This is similar to CoffeeScript. The 1..3 produces a Range object which defines the set of indices to be sliced out.

  • Using the comma operator:
arr = [1, 2, 3, 4];
arr[1, 3];
// → [2, 3, 4]

The difference here is that the second argument is actually the length of the new slice, not the upper bound index.

This is currently valid ECMAScript syntax which makes this a non starter.

const s = 'foobar'
s[1, 3]
// → 'b'


Why pick the Python syntax over the Ruby/CoffeeScript syntax?

The Python syntax allows us to provide an optional step argument.

Also, the Python syntax which excludes the upper bound index is similar to the existing slice methods in JavaScript.

We could use exclusive Range operator (...) from CoffeeScript, but that doesn't quite work for all cases because it's ambiguous with the spread syntax. Example code from getify:

  *value({ start = 0, step = 1 } = {}) {
     var inc = this > 0 ? step : -step;
     for (let i = start; Math.abs(i) <= Math.abs(this); i += inc) {
        yield i;
  enumerable: false,
  writable: true,
  configurable: true

const range = [ ...8 ];
// → [0, 1, 2, 3, 4, 5, 6, 7, 8]

Why does this not use the iterator protocol?

The iterator protocol isn't restricted to index lookup making it incompatible with this slice notation which works only on indices.

For example, Map and Sets have iterators but we shouldn't be able to slice them as they don't have indices.

What about splice?

CoffeeScript allows similar syntax to be used on the left hand side of an AssignmentExpression leading to splice operation.

numbers = [1, 2, 3, 4]
numbers[2..4] = [7, 8]
// → [1, 2, 7, 8]

This doesn't work with Strings as they are immutable, but could be made to work with any object using a [Set]] operation.

This feature is currently omitted to limit the scope of the proposal, but can be incorporated in a follow on proposal.

Doesn't the bind operator have similar syntax?

Unfortunately, yes. The ambiguity arises from this production:

const x = [2];
const arr = [1, 2, 3, 4];

Is the above creating a new array with values [1, 3] or is it creating a bound method?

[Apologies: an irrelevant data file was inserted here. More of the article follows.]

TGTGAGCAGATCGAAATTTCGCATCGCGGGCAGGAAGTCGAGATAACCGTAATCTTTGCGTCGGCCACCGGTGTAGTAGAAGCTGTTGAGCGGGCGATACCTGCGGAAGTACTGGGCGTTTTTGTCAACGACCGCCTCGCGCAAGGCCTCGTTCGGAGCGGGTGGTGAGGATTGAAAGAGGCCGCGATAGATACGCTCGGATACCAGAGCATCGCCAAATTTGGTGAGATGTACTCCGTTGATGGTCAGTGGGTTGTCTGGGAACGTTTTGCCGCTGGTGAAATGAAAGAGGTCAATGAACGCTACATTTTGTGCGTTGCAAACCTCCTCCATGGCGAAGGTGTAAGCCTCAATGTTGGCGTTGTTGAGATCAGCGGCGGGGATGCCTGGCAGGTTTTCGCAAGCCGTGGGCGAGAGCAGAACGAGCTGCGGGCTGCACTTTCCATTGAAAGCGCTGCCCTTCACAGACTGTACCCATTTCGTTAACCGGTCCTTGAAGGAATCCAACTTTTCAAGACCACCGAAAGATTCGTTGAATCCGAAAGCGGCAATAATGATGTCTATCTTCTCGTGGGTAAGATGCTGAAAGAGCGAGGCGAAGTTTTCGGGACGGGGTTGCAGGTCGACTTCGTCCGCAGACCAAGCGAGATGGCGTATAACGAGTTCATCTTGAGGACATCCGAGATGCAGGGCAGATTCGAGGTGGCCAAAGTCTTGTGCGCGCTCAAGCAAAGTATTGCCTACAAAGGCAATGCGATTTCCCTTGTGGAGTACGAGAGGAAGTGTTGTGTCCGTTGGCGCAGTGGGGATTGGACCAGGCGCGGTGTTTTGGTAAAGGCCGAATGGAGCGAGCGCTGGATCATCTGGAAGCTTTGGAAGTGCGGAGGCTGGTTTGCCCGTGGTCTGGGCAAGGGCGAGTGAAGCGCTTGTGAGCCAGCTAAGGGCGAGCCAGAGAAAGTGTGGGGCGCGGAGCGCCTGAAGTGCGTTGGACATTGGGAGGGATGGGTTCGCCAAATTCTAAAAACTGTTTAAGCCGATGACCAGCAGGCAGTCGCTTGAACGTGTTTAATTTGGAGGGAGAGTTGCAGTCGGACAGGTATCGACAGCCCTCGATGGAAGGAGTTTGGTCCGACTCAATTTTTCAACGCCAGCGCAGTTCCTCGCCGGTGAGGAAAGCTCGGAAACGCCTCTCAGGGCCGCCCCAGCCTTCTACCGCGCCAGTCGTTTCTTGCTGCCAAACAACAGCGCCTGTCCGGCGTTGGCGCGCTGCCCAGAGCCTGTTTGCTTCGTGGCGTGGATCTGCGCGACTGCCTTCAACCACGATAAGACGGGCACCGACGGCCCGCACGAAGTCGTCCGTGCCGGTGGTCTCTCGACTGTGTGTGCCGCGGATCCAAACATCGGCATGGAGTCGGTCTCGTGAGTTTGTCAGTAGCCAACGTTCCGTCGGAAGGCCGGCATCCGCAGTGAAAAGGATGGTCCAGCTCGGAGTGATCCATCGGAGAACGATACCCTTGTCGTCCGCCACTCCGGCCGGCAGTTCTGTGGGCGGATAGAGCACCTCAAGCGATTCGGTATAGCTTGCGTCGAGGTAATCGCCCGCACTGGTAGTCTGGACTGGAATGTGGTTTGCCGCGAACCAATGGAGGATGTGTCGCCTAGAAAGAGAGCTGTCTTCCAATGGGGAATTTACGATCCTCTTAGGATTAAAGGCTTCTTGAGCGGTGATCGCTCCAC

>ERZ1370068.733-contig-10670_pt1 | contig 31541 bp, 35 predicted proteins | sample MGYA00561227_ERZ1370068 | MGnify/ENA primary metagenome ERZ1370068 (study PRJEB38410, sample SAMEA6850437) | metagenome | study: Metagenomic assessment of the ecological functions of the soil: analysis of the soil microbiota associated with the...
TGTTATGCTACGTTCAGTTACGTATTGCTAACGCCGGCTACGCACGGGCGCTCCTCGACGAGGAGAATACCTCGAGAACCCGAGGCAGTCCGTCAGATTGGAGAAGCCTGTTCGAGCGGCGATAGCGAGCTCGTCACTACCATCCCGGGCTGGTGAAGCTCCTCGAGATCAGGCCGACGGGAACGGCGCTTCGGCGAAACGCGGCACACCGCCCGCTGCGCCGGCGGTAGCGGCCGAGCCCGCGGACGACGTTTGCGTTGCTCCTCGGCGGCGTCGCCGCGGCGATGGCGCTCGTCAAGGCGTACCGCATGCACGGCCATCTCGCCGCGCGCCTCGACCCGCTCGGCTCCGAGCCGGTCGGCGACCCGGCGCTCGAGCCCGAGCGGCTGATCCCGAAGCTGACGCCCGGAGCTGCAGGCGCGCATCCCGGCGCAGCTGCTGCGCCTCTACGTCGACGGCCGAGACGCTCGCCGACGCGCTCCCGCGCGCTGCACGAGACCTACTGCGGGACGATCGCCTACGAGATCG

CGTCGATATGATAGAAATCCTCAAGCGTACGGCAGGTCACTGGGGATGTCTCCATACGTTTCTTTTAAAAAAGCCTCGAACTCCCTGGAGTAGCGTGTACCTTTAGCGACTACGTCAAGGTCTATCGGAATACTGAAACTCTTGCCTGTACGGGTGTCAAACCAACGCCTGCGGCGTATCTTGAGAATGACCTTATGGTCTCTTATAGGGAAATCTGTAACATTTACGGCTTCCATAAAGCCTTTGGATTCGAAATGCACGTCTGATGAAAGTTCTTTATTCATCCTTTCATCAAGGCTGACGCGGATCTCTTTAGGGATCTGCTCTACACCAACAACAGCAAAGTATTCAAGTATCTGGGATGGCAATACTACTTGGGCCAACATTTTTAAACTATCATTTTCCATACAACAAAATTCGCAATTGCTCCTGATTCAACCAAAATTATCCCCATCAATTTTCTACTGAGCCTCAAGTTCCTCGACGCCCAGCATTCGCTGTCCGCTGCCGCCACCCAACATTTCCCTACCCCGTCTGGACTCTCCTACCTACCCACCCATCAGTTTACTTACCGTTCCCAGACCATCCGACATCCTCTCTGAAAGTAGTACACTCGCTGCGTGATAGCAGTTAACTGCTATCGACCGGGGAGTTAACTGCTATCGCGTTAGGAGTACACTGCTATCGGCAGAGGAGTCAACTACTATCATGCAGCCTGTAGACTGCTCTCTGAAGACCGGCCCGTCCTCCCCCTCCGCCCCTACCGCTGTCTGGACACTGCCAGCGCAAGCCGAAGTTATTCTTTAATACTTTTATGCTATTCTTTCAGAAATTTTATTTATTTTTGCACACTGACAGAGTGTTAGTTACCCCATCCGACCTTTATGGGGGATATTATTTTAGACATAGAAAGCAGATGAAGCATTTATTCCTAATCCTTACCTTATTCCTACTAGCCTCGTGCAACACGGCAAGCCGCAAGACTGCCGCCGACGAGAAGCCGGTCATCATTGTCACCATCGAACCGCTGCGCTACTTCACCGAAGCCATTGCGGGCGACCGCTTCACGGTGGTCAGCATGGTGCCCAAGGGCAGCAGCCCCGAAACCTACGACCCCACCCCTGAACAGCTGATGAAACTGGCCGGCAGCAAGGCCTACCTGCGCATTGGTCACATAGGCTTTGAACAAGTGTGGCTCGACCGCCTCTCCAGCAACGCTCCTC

Should this create a view over the array, instead of a creating new array?

Go creates a slice over the underlying array, instead of allocating a new array.

arr := []int{1,2,3,4};
v = arr[1:3];
// → [2, 3]

Here, v is just descriptor that holds a reference to the original array arr. No new array allocation is performed. See this blog post for more details.

This doesn't map to any existing construct in JavaScript and this would be a step away from how methods work in JavaScript. To make this syntax work well within the JavaScript model, such a view data structure is not included in this proposal.

What happens when you slice a String that contains multi-point characters?

The slice notation maintains the behavior of the existing String.prototype.slice method.

Should we ban slice notation on strings?

The String.prototype.slice method doesn't work well with unicode characters. This blog post by Mathias Bynens, explains the problem.

Given that the existing method doesn't work well, banning the slice notation for strings might be a good idea to prevent more footguns.

How about combining this with + for append?

const arr = [1, 2, 3, 4] + [5, 6];
// → [1, 2, 3, 4, 5, 6]

This is not included in order to keep the proposal's scope maximally minimal.

The operator overloading proposal may be a better fit for this.

Can you create a Range object using this syntax?

Languages like Ruby, evaluate their slice (well, range) syntax to create a Range object.

range = 1..4

A similar construct is already possible with the spread operator as shown in an example in an above FAQ.

Isn't it confusing that this isn't doing property lookup?

This is actually doing a property lookup using [[Get]] on the underlying object. For example,

const arr = [1, 2, 3, 4];

// → [2, 3]

This is doing a property lookup for the keys 1 and 2.

But, shouldn't it do a lookup for the string '1:3'?

const arr = [1, 2, 3, 4];

// → undefined

No. The slice notation makes it analogous with how keyed lookup works. The key is first evaluated to a value and then the lookup happens using this value.

const arr = [1, 2, 3, 4];
const x = 0;

arr[x] !== arr['x'];
// → true

The slice notation works similarly. The notation is first evaluated to a range of values and then each of the values are looked up.

There are already many modes where ':' mean different things. Isn't this confusing?

Depending on context a:b, can mean:

  • LabelledStatement with a as the label
  • Property a with value b in an object literal: {a: b }
  • ConditionalExpression: confused ? a : b
  • Potential type systems (like TypeScript and Flow) that might make it to JavaScript in the future.

Is it a lot of overhead to disambiguate between modes with context? Major mainstream programming languages like Python have all these modes and are being used as a primary tool for teaching programming.

Can the upper bound, lower bound or the step argument be an arbitrary Expression?

Currently the proposal (arbitrarily) restricts them to be an IdentifierReference or DecimalDigits.